JUNE: Taking an online class can be very helpful. Especially if you know you have a problem in a certain area. The information you shared with us allowed me to see new ways of adding better details.

SARAH: I took an online class this summer on writing Query Letters. I found the information very helpful and challenging. I was forced to examine my storyline and characters from all angles. From the class, I walked away with a great query letter, a log line, and a better understanding of my MS. LOL It's just a lot of work!! Totally worth it, but very time consuming.

JUNE: I am getting better at critiquing the work of the other members but find I still do not do so well on my own work. I made quite a few beginner mistakes tonight. Possessives, hyphenated words, and tracking caused problems. The story line is solid and authenticating details were a plus.

DORI: I'm the same way. Eventually, I would hope I get better at self-editing. I find the technical things easier; the tracking less so and the hardest is tweaking the language to make it read better. Good news was that you have the right story line and just needed some tweaking to fix the minor errors and to add the authenticating VET details to raise the emotional level of the chapter, which is a rather high drama situation.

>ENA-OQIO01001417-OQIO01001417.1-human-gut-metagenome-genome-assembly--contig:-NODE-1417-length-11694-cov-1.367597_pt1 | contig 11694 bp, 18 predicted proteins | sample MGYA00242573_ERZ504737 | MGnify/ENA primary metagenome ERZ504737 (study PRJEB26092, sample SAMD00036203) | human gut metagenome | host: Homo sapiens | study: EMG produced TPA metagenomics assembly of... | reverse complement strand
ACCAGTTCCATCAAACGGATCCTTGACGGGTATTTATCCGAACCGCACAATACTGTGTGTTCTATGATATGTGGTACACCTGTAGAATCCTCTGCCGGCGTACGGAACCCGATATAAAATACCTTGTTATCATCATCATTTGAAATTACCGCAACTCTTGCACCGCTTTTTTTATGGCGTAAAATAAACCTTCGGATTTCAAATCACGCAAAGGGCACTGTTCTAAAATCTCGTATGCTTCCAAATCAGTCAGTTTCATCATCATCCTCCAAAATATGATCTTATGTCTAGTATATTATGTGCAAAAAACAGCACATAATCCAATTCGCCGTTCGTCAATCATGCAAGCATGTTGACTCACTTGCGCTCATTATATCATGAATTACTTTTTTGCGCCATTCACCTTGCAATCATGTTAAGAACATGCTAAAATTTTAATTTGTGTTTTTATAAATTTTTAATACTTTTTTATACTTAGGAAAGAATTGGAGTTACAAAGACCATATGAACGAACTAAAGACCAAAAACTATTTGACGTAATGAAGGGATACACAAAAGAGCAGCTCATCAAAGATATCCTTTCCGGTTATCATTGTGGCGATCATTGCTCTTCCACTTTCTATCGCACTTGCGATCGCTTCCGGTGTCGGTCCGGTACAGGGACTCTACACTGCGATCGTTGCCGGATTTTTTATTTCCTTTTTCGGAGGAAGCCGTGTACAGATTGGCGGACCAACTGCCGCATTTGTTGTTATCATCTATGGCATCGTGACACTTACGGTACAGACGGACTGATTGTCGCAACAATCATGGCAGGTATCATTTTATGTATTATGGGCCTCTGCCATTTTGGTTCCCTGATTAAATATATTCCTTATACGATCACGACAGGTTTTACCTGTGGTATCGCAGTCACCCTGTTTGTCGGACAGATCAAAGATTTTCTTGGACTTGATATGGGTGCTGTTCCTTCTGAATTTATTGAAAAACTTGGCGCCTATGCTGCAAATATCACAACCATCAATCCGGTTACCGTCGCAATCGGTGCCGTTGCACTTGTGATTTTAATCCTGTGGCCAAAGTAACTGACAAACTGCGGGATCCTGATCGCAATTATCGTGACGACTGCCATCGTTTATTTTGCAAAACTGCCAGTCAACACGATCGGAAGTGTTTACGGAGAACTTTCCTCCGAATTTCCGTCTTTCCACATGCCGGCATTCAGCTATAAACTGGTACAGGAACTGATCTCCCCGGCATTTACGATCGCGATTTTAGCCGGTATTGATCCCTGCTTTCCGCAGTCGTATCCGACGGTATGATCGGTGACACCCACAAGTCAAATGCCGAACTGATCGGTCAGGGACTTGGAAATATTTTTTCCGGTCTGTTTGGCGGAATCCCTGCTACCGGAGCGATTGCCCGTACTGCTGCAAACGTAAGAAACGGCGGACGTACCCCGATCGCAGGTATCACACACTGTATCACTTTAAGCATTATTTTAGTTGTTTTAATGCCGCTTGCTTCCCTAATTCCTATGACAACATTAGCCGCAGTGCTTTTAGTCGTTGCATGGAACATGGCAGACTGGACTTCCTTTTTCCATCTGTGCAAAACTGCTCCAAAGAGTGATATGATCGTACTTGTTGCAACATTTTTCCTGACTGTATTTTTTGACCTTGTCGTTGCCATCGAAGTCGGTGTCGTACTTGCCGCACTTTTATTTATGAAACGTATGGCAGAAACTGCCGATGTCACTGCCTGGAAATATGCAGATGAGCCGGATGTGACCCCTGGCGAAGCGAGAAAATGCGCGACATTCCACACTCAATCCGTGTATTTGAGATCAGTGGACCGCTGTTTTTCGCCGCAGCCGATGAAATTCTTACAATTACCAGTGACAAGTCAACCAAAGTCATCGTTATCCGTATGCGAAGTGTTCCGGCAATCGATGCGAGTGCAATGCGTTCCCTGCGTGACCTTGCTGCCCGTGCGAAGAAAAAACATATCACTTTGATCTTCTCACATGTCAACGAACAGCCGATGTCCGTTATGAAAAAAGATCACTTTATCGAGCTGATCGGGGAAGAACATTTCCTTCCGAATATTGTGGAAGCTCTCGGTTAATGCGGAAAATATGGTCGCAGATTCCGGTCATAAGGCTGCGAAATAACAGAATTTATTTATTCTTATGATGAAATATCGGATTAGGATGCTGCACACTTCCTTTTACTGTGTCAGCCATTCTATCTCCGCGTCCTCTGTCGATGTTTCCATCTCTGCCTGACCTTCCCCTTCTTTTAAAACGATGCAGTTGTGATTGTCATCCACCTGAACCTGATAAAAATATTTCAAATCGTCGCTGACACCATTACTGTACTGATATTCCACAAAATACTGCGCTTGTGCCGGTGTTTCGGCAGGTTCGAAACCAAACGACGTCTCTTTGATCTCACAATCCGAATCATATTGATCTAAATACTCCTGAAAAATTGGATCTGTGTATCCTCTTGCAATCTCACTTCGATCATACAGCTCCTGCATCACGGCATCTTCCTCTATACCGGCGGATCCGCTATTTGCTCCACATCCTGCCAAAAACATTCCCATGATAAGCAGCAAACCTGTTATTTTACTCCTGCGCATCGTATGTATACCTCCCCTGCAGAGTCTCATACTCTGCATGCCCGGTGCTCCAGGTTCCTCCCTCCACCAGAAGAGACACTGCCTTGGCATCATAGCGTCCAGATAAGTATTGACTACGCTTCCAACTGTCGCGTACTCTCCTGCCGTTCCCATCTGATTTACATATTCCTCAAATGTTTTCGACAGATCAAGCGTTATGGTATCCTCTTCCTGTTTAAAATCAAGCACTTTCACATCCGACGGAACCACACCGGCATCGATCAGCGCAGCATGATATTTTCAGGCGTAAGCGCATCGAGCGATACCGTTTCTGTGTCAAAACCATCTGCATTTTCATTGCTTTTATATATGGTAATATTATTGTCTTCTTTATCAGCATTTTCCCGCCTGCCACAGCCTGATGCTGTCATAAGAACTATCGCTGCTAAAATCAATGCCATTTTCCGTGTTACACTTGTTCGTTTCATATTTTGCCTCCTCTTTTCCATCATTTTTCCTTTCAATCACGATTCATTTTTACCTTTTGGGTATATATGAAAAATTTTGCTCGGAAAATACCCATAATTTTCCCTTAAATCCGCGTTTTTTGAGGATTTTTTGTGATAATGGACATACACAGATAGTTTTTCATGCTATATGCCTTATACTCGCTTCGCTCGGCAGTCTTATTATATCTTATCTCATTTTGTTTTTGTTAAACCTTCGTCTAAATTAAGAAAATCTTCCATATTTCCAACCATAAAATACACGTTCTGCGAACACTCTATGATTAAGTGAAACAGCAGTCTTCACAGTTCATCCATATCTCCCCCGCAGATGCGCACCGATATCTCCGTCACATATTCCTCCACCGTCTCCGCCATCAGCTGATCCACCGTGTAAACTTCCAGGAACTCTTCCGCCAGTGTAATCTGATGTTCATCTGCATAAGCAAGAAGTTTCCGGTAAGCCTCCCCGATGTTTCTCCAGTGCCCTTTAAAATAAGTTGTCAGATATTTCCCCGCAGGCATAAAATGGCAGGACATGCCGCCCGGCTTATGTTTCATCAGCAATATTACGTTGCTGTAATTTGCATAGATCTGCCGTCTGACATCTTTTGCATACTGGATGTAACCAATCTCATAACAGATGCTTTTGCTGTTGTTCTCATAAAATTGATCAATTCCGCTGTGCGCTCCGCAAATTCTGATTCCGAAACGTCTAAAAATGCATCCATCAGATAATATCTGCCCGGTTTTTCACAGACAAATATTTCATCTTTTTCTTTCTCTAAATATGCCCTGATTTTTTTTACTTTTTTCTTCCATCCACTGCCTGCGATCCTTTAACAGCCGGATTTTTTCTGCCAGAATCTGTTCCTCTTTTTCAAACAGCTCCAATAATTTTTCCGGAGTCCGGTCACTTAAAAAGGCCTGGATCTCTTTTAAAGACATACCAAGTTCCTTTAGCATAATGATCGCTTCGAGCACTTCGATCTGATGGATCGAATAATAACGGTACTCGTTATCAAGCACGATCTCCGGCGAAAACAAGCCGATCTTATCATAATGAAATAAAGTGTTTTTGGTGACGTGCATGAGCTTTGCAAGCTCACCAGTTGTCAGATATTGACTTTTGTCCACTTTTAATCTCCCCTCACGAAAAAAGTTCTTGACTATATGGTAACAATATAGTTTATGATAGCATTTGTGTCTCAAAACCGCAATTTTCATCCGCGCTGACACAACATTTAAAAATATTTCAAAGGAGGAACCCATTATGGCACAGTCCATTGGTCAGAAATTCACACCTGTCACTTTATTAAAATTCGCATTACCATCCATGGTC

SARAH: I think we all have our own little triggers. LOL We all know I like facial expressions, conjunctions, and have problems knowing when to break off paragraphs so characters aren't tangled up! What I have found helpful is my story board. I have a section dedicated to all my triggers. When I 'm prepping my pages for you gals, I'm looking over my little line-up. Ha! Just like Old Saint Nick- I'm checking my list twice, too!

JUNE: Our local library recently hosted a book sale. We all managed to stop by. Each of us looked for different types of books. I have a tendency to go for books that can either be used for research on a particular topic or something that will spark an idea for a future story. I made several excellent finds and at a dollar a book not only did I save money but I did my small part in supporting my local library.

SARAH: Oh! Now, why didn't you tell me to do that, too! LOL I was too busy elbowing my way up to the romance paperback table. DOH! The next sale is in April, you better bring your 'A' game, June! I was looking for books that would branch out my reading. Kind of like checking out the competition. There was quite a varied selection, too. The prices were great- for us- not so great for the poor author who won't make a dime from the re-sale.

DORI: At a buck a piece you made good investments. Cheap resource material was not even on my radar at the book sale. I only went for various authors in my genre for research. However, I did pick up one book, by Michael Connelly titled "Crime Beat" which is about his decade of covering cops and killers. I thought it would provide good research material. One advantage I have is that I write what I know and can draw on my work as an attorney to provide authentication for my writing. I'm not writing historicals like June and Sarah, which require a lot of research.